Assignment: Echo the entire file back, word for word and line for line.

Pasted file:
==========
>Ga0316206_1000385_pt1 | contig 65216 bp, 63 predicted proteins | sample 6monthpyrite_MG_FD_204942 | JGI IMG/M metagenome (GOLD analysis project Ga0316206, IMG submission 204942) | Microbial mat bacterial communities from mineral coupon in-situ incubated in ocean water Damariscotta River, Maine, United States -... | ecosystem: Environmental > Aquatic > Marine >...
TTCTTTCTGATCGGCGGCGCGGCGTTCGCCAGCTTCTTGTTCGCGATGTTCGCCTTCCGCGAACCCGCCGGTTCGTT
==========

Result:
>Ga0316206_1000385_pt1 | contig 65216 bp, 63 predicted proteins | sample 6monthpyrite_MG_FD_204942 | JGI IMG/M metagenome (GOLD analysis project Ga0316206, IMG submission 204942) | Microbial mat bacterial communities from mineral coupon in-situ incubated in ocean water Damariscotta River, Maine, United States -... | ecosystem: Environmental > Aquatic > Marine >...
TTCTTTCTGATCGGCGGCGCGGCGTTCGCCAGCTTCTTGTTCGCGATGTTCGCCTTCCGCGAACCCGCCGGTTCGTT